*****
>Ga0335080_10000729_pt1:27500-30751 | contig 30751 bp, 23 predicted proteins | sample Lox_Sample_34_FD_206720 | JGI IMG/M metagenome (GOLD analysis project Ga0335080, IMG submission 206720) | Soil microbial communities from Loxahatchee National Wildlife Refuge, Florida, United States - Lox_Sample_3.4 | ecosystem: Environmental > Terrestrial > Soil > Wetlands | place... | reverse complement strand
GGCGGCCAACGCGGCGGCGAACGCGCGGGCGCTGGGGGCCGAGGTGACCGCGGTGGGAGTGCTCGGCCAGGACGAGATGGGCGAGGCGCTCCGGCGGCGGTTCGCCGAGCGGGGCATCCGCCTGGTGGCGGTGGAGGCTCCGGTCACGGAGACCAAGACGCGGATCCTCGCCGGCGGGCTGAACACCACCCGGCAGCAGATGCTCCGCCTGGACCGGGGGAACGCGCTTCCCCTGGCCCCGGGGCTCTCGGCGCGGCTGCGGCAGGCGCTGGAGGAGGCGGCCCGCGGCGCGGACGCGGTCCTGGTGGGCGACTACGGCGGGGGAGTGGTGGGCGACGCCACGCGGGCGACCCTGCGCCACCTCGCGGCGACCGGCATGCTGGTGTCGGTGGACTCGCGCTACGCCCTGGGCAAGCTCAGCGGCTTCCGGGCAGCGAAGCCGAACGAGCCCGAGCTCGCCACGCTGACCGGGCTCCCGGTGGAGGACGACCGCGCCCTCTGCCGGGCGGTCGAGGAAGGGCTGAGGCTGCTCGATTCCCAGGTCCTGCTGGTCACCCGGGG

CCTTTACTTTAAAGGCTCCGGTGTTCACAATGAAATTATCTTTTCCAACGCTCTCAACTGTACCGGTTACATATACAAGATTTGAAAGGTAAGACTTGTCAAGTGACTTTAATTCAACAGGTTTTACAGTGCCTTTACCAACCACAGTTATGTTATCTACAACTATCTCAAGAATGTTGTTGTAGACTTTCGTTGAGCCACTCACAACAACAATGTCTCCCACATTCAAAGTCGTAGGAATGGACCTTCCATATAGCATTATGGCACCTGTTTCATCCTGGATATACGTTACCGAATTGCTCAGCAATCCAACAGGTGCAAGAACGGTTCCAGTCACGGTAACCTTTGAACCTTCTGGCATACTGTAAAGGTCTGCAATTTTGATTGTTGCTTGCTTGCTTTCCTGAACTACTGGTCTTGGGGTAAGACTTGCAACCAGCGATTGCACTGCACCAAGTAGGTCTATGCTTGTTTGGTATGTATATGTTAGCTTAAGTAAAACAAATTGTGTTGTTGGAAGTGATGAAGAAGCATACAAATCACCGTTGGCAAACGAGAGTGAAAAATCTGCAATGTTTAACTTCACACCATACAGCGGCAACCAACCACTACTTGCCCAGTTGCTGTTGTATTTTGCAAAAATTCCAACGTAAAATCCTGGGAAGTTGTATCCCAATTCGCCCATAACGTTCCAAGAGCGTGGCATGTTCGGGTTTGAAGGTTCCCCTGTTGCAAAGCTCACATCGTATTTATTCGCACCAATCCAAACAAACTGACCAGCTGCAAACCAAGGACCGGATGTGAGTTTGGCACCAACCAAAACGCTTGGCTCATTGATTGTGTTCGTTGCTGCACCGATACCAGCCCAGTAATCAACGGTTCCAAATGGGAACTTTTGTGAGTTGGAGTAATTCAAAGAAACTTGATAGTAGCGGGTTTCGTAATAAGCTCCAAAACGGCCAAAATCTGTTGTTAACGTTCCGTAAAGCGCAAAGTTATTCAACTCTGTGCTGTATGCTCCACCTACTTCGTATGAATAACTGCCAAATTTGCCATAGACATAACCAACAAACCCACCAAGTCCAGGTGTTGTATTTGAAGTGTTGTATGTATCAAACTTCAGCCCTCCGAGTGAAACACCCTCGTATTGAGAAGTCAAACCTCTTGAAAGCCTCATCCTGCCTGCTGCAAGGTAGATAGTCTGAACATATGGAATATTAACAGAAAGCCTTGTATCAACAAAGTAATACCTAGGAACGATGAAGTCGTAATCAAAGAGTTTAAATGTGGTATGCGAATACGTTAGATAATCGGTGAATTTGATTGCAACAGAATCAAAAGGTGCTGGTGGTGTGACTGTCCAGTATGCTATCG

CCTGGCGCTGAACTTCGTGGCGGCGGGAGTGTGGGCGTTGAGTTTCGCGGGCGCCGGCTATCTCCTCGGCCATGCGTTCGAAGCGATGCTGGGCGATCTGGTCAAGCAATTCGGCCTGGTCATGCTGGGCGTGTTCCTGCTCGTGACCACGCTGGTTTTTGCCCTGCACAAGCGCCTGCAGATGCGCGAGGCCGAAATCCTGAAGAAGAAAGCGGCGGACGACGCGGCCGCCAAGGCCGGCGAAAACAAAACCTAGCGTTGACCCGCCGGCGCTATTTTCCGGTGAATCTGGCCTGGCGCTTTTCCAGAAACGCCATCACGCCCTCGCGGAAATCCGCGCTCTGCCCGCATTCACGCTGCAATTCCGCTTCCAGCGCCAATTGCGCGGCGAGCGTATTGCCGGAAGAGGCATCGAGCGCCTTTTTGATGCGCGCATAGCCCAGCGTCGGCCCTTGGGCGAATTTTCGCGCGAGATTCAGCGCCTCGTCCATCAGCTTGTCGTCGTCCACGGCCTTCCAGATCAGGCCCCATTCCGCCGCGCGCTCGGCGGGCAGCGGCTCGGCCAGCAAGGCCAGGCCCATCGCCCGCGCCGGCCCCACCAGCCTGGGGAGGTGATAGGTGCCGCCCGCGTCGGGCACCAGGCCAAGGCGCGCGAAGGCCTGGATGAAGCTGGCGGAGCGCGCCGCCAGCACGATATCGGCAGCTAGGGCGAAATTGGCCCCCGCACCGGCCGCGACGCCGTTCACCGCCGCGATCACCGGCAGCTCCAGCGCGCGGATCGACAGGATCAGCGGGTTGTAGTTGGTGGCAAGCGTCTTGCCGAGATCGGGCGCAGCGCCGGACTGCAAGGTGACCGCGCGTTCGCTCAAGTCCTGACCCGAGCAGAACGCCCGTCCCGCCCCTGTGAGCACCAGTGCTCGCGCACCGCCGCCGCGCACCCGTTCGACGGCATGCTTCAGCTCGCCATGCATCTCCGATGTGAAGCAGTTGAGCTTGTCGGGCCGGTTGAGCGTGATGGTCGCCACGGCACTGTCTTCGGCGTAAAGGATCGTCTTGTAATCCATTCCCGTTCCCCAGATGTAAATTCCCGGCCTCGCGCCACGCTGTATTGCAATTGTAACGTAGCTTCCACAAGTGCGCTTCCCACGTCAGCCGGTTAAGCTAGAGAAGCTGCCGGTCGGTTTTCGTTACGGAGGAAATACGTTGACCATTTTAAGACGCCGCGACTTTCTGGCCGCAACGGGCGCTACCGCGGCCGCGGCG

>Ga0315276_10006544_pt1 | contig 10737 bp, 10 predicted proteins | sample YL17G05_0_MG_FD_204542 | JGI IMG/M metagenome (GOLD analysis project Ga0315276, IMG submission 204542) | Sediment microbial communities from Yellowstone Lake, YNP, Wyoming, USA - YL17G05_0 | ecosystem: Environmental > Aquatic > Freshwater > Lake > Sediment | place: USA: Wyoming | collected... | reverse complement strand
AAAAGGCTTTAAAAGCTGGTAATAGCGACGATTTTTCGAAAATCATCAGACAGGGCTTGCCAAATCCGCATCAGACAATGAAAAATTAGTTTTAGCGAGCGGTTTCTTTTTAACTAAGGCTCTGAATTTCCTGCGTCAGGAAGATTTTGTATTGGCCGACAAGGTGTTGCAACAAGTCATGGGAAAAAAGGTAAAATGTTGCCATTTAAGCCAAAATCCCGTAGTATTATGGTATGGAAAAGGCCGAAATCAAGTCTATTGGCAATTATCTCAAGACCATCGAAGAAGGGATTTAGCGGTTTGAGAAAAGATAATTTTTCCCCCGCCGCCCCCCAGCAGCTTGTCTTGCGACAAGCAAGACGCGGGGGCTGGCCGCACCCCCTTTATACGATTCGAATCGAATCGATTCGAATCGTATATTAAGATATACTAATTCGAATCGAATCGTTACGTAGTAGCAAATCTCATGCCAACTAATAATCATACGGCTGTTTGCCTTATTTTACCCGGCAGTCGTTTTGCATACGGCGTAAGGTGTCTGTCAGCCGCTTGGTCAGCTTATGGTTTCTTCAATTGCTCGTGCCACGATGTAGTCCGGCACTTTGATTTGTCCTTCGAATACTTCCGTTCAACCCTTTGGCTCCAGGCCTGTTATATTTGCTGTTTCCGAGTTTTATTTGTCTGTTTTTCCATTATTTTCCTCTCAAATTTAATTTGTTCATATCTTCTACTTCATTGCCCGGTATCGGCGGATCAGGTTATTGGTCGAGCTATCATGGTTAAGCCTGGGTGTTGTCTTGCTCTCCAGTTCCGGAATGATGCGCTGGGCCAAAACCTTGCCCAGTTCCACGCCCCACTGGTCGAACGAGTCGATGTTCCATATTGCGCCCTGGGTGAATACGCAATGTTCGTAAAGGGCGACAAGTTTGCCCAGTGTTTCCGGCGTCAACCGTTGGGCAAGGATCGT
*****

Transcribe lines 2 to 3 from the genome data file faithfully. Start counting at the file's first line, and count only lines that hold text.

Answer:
GGCGGCCAACGCGGCGGCGAACGCGCGGGCGCTGGGGGCCGAGGTGACCGCGGTGGGAGTGCTCGGCCAGGACGAGATGGGCGAGGCGCTCCGGCGGCGGTTCGCCGAGCGGGGCATCCGCCTGGTGGCGGTGGAGGCTCCGGTCACGGAGACCAAGACGCGGATCCTCGCCGGCGGGCTGAACACCACCCGGCAGCAGATGCTCCGCCTGGACCGGGGGAACGCGCTTCCCCTGGCCCCGGGGCTCTCGGCGCGGCTGCGGCAGGCGCTGGAGGAGGCGGCCCGCGGCGCGGACGCGGTCCTGGTGGGCGACTACGGCGGGGGAGTGGTGGGCGACGCCACGCGGGCGACCCTGCGCCACCTCGCGGCGACCGGCATGCTGGTGTCGGTGGACTCGCGCTACGCCCTGGGCAAGCTCAGCGGCTTCCGGGCAGCGAAGCCGAACGAGCCCGAGCTCGCCACGCTGACCGGGCTCCCGGTGGAGGACGACCGCGCCCTCTGCCGGGCGGTCGAGGAAGGGCTGAGGCTGCTCGATTCCCAGGTCCTGCTGGTCACCCGGGG

CCTTTACTTTAAAGGCTCCGGTGTTCACAATGAAATTATCTTTTCCAACGCTCTCAACTGTACCGGTTACATATACAAGATTTGAAAGGTAAGACTTGTCAAGTGACTTTAATTCAACAGGTTTTACAGTGCCTTTACCAACCACAGTTATGTTATCTACAACTATCTCAAGAATGTTGTTGTAGACTTTCGTTGAGCCACTCACAACAACAATGTCTCCCACATTCAAAGTCGTAGGAATGGACCTTCCATATAGCATTATGGCACCTGTTTCATCCTGGATATACGTTACCGAATTGCTCAGCAATCCAACAGGTGCAAGAACGGTTCCAGTCACGGTAACCTTTGAACCTTCTGGCATACTGTAAAGGTCTGCAATTTTGATTGTTGCTTGCTTGCTTTCCTGAACTACTGGTCTTGGGGTAAGACTTGCAACCAGCGATTGCACTGCACCAAGTAGGTCTATGCTTGTTTGGTATGTATATGTTAGCTTAAGTAAAACAAATTGTGTTGTTGGAAGTGATGAAGAAGCATACAAATCACCGTTGGCAAACGAGAGTGAAAAATCTGCAATGTTTAACTTCACACCATACAGCGGCAACCAACCACTACTTGCCCAGTTGCTGTTGTATTTTGCAAAAATTCCAACGTAAAATCCTGGGAAGTTGTATCCCAATTCGCCCATAACGTTCCAAGAGCGTGGCATGTTCGGGTTTGAAGGTTCCCCTGTTGCAAAGCTCACATCGTATTTATTCGCACCAATCCAAACAAACTGACCAGCTGCAAACCAAGGACCGGATGTGAGTTTGGCACCAACCAAAACGCTTGGCTCATTGATTGTGTTCGTTGCTGCACCGATACCAGCCCAGTAATCAACGGTTCCAAATGGGAACTTTTGTGAGTTGGAGTAATTCAAAGAAACTTGATAGTAGCGGGTTTCGTAATAAGCTCCAAAACGGCCAAAATCTGTTGTTAACGTTCCGTAAAGCGCAAAGTTATTCAACTCTGTGCTGTATGCTCCACCTACTTCGTATGAATAACTGCCAAATTTGCCATAGACATAACCAACAAACCCACCAAGTCCAGGTGTTGTATTTGAAGTGTTGTATGTATCAAACTTCAGCCCTCCGAGTGAAACACCCTCGTATTGAGAAGTCAAACCTCTTGAAAGCCTCATCCTGCCTGCTGCAAGGTAGATAGTCTGAACATATGGAATATTAACAGAAAGCCTTGTATCAACAAAGTAATACCTAGGAACGATGAAGTCGTAATCAAAGAGTTTAAATGTGGTATGCGAATACGTTAGATAATCGGTGAATTTGATTGCAACAGAATCAAAAGGTGCTGGTGGTGTGACTGTCCAGTATGCTATCG